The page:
EL CENTRO - GEI Consultants, a group of consulting engineers and scientists, was one of several businesses who submitted a project proposal for the restoration of the Salton Sea along with several other applicants.
Among 11 total submittals, only three were considered complete enough to continue with the selection process, officials said. At the Salton Sea Management Program public workshop October 4, GEI presented a proposal to give the public a better understanding of what their idea of the project entails.
According to the presentation, GEI Consultants, Inc. (GEI) is a nationally- recognized engineering firm founded in 1970. They have worked on several projects, including the Oroville Dam, Coachella Canal Lining, and the All-American Canal Lining, company representatives said.
GEI’s proposition to restore the Salton Sea includes importing water from the Gulf of California, desalinating the water, and exchange of the desalinated water. GEI said this plan would restore the sea to seawater quality and benefit all seven basin states and Mexico.
Michael Clinton, principal engineer for Michael Clinton Consulting, estimated the evaporative and seepage losses at about 100,000 acre/feet per year through their project.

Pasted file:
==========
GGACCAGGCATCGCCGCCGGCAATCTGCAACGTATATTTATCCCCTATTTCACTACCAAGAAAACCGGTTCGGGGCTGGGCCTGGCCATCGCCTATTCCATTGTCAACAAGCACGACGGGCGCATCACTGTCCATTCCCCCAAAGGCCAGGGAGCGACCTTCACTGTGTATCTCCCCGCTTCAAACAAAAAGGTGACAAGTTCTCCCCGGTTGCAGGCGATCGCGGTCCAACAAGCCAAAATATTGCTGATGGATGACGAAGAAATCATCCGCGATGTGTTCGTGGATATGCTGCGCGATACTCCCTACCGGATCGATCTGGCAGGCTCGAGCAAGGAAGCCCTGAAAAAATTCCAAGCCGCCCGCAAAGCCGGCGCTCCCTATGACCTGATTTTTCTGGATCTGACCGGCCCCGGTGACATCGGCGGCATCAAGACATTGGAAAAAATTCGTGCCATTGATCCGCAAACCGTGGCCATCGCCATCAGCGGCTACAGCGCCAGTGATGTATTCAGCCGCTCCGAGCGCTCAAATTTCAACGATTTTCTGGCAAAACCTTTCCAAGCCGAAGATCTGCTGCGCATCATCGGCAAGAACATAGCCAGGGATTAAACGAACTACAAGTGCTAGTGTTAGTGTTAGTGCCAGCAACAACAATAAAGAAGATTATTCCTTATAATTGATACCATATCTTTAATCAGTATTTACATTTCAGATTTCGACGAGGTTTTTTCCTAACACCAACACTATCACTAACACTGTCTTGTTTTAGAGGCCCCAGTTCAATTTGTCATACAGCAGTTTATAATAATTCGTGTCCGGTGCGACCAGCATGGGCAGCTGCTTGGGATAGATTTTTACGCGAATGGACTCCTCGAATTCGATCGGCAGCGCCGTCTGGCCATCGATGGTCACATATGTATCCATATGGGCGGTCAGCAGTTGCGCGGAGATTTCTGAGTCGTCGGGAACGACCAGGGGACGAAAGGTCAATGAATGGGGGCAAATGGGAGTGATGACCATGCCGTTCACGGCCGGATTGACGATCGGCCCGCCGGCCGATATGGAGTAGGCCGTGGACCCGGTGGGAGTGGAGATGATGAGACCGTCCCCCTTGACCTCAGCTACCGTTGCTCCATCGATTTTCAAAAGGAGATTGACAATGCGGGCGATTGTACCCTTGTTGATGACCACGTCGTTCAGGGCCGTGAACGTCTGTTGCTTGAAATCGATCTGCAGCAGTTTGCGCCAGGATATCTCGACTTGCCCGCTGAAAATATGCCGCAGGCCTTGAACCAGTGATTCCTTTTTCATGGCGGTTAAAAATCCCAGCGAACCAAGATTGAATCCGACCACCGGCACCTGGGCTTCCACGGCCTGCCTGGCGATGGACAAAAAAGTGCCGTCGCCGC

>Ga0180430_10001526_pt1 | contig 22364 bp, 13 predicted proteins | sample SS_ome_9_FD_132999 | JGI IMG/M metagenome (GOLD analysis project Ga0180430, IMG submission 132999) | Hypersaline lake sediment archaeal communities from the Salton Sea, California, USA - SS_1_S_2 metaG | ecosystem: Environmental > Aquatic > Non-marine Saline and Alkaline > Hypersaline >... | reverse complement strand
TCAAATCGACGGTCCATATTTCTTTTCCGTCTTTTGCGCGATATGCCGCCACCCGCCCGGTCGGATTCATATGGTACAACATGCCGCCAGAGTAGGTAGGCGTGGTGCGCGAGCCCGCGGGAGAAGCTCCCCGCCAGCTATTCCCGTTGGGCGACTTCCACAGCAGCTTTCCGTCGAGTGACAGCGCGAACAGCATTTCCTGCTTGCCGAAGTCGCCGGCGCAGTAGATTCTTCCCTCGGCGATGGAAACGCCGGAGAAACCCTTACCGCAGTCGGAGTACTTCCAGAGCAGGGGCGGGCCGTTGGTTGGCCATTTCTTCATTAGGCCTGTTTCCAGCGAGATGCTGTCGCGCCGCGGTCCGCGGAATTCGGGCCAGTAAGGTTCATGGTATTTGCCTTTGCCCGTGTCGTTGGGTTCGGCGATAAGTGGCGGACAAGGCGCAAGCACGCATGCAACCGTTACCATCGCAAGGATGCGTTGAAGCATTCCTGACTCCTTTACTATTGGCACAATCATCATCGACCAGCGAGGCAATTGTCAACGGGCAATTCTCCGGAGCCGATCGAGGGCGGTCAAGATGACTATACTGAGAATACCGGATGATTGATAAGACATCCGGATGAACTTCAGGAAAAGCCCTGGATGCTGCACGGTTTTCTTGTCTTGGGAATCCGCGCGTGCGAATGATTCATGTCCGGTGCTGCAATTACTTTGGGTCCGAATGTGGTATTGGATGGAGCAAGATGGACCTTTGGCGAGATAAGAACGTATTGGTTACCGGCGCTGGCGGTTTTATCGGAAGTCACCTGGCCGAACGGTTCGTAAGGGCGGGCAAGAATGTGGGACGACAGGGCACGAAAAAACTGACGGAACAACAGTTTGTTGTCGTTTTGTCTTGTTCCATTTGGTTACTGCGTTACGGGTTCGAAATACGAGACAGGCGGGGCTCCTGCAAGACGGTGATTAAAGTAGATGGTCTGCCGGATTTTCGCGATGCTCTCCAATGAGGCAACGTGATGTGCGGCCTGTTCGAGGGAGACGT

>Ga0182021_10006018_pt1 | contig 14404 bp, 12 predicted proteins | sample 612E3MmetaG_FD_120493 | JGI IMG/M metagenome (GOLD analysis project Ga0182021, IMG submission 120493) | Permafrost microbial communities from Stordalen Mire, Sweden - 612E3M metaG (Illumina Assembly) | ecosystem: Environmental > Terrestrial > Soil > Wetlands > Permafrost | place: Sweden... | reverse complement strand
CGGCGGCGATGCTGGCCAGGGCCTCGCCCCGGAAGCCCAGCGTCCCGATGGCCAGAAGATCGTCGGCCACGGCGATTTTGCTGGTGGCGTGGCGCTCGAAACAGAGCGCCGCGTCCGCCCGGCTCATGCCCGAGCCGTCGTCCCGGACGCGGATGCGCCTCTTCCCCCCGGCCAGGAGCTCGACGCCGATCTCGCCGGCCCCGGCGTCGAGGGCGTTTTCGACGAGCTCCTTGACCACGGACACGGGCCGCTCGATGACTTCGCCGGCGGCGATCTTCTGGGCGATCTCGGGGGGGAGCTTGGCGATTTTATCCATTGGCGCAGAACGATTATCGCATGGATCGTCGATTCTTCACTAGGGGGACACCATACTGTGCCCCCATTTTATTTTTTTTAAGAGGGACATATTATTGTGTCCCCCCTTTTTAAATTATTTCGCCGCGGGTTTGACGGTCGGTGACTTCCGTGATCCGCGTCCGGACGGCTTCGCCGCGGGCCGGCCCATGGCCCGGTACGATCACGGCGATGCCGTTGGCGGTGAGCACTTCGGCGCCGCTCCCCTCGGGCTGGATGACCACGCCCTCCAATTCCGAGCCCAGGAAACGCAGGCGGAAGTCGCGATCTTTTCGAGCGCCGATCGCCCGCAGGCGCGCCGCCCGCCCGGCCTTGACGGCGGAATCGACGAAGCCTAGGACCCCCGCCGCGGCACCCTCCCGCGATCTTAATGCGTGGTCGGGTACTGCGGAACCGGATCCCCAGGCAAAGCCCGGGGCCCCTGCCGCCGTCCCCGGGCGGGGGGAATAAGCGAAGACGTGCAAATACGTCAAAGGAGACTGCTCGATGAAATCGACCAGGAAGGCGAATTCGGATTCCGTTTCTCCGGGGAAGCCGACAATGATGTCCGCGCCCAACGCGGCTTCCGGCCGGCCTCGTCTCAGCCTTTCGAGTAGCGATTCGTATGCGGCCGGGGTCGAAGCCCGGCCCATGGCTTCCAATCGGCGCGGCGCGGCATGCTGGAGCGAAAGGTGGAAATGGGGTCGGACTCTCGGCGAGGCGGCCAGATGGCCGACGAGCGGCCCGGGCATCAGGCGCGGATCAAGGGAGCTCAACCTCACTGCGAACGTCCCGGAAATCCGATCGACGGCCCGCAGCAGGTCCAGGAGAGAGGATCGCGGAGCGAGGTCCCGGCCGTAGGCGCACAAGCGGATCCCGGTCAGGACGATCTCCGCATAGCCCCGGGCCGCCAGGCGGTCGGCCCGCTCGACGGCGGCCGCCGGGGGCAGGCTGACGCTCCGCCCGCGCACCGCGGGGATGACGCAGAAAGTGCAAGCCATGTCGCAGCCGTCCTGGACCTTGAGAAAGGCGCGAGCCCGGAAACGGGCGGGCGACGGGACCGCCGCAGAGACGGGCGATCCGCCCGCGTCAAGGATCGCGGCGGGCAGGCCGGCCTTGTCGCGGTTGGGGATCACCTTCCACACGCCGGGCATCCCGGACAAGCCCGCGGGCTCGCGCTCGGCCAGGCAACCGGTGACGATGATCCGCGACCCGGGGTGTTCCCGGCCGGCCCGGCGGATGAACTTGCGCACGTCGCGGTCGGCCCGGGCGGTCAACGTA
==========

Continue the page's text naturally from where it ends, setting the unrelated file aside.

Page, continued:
“There’s a structural deficit of over a million acre feet in the lower basin. It’s kind of like a bathtub. If you don’t have a control on the stopper, pretty soon the bathtub is going to go empty,” said Clinton.
According to Clinton, water from the gulf could be piped to the Salton Sea, passing through a pumping plant that will raise the water 100 feet to allow gravity to pull the water through to its final destination.
When the water reaches the Mexican border, it will go through a four-mile tunnel. At the head of the tunnel, the water would be scrubbed to clean out fish and a disinfectant is added into the tunnel. The water then would make it to the fore bay before being surged into the Salton Sea through the power plant, according to Clinton.
GEI’s proposed project also includes a desalination facility that would be able to desalinate up to 2,000,000 acre/feet per year to be distributed to IID, Coachella Valley Water District, and Mexico. According to their reports, Mexico is anticipated to buy 100,000 acre/feet per year through their project.
With the desalination of the water, Clinton listed several different routes that need to be further investigated regarding the salt and minerals that will be leftover. He mentioned the possibility of conveying it to the Gulf of California, using brine to cover the playa, or possibly using the recovered minerals in commercial markets.
“When we desalinate this water, we’re going to have millions of tons of salt and that’s a challenge. We don’t quite know where to go with it yet. There are several possibilities, but we’ll need to do more research,” said Clinton.
The plan proposed by GEI Consultants is one of three plans being considered for restoration of the Salton Sea. Research, evaluations, and further discussions by the evaluation committee members needs to be done before a decision can be made and restoration on the Salton Sea can begin, officials said.